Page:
It doesn’t have to be this way.

California, home to a popular “alternative medicine” movement that dates back decades, was home to a measles outbreak earlier this year. Facing high vaccine opt-out rates there, Gov. Jerry Brown is supporting lawmakers who are pushing to write new tougher vaccine exemption policies. Five members of the legislature there have said they planned to introduce legislation to abolish all religious and other personal-beliefs exemptions for parents who do not want their children vaccinated before starting school, leaving only exemptions for medical reasons in place.

Such a move seems highly unlikely in Colorado. The legislature here has wrestled with the vaccine question for years to no effect, and this legislative session, the Republican majority in the Senate has voiced sympathy for the wing of the anti-vaccination movement that sees immunization requirements as the kind of state intrusion on personal decision making that it is better in the long run to resist.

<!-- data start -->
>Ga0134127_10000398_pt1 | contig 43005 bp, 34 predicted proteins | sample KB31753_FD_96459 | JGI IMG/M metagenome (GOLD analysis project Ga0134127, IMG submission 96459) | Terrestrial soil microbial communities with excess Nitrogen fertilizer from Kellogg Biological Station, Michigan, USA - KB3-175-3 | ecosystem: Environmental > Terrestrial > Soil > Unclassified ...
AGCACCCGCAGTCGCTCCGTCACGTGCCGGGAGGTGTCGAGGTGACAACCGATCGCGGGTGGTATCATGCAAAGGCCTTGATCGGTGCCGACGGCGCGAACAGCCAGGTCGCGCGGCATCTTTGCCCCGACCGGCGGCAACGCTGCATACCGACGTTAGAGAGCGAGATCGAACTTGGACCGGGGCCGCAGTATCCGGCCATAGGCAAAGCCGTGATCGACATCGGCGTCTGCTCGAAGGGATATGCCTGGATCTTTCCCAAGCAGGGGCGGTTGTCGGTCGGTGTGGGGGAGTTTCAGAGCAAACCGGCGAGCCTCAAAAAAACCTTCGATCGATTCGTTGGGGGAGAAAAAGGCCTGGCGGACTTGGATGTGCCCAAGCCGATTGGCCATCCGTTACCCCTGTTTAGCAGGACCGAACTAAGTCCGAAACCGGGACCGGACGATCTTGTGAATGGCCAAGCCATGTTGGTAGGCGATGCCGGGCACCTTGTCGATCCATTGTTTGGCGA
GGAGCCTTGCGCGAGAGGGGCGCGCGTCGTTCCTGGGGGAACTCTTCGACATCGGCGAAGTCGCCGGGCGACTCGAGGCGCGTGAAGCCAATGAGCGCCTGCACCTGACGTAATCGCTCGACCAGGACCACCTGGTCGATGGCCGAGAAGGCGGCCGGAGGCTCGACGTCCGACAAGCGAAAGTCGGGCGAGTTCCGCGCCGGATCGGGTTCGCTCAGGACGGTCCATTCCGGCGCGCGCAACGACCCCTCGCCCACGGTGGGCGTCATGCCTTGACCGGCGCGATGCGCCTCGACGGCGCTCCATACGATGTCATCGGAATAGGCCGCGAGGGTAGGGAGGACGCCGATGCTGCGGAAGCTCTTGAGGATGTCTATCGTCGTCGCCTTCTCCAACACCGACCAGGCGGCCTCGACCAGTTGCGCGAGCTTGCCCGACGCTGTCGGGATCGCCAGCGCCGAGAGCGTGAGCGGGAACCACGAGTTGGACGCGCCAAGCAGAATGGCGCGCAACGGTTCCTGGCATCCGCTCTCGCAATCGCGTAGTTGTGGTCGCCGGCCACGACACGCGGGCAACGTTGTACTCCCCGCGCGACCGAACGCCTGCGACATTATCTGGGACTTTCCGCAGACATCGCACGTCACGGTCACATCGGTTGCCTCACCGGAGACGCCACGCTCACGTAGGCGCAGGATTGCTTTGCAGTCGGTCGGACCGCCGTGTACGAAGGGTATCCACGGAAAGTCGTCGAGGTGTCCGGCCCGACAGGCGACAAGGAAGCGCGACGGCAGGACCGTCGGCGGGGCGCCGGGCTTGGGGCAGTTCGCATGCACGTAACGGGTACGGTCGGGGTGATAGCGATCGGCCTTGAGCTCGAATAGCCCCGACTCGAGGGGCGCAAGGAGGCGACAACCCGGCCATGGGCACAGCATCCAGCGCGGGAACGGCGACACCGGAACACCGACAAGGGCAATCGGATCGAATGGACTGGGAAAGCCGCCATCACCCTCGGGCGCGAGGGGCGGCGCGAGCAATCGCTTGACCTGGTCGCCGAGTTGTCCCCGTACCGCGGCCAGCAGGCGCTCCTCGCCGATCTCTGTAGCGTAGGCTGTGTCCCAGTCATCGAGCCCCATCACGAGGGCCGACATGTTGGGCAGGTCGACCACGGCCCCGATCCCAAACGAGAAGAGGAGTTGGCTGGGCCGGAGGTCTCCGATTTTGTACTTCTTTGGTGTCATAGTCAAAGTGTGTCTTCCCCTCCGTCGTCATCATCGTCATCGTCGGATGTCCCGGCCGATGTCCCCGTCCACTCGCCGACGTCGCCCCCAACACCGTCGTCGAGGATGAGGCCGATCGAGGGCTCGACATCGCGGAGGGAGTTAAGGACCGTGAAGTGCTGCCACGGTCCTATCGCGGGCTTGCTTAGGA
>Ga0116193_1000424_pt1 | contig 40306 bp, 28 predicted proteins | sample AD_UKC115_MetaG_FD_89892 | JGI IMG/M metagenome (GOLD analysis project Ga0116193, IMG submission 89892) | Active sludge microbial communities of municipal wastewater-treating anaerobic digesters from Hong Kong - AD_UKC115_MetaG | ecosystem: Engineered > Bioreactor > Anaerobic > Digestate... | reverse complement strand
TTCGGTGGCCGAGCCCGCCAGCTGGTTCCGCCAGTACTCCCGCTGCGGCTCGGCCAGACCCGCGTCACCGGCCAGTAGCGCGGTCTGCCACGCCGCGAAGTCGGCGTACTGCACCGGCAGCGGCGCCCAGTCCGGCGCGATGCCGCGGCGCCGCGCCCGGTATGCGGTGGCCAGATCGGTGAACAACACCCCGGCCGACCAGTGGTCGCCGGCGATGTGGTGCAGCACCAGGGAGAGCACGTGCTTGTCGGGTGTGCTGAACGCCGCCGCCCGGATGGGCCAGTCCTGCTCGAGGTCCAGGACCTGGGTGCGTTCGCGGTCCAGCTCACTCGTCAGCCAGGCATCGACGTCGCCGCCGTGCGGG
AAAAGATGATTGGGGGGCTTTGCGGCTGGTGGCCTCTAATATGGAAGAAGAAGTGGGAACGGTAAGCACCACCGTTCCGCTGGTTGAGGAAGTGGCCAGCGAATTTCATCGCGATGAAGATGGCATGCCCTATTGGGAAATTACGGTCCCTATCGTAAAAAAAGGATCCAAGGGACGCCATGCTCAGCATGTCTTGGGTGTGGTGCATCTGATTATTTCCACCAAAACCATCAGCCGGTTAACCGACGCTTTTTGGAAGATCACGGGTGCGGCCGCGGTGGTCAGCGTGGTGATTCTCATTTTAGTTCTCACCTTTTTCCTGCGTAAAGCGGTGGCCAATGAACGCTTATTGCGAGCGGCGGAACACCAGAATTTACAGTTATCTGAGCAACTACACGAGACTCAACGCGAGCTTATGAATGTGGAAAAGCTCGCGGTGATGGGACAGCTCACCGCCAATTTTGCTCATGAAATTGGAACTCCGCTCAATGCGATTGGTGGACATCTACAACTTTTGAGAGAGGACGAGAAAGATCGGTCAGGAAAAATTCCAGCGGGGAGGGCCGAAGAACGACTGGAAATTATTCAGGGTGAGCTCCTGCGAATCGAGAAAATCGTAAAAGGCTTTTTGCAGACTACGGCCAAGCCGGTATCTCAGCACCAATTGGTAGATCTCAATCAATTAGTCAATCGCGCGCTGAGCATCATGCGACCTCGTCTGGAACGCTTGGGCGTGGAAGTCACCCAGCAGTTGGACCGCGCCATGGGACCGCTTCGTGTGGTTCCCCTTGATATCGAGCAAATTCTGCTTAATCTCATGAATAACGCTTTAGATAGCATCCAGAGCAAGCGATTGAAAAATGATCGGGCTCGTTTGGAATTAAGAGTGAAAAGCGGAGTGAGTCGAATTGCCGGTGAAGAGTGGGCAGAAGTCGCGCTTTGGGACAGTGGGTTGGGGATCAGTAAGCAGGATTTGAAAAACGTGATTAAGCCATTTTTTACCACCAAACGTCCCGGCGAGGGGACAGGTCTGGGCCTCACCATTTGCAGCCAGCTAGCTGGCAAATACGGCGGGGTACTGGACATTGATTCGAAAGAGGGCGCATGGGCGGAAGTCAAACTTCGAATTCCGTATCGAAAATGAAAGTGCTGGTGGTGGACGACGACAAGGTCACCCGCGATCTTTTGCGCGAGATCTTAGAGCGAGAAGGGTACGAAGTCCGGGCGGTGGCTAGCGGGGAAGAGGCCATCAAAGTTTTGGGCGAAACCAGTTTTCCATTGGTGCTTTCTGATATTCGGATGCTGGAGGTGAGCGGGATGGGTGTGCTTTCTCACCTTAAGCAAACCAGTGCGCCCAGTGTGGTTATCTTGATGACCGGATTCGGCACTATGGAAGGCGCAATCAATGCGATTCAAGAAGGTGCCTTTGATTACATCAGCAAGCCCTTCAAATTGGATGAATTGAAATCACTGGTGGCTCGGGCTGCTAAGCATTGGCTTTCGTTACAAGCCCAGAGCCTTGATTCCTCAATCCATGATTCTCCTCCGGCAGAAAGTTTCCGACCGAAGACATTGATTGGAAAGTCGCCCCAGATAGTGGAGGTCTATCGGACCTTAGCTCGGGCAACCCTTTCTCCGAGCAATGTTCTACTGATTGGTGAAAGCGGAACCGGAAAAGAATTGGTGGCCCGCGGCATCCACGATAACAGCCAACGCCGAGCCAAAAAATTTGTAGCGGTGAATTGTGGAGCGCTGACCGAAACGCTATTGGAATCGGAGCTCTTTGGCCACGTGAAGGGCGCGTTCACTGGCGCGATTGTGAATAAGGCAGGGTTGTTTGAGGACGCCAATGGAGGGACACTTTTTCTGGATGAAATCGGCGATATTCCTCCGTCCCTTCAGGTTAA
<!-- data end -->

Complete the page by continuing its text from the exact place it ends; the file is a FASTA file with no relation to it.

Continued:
Bring on the Quirky

Given the apparent gridlock on the issue, the thinking among state politics watchers has been that Hickenlooper will mount a public-interest education campaign, the kind he has been so good at undertaking in the past, where he makes himself the face of the message. As Mayor of Denver, he famously appeared in winningly oddball public service TV ads, including one that saw him parachute from an airplane, touting the benefits of a proposed unpopular tax increase. “Voting yes … will help lift us up,” he said as he floated away into the ether.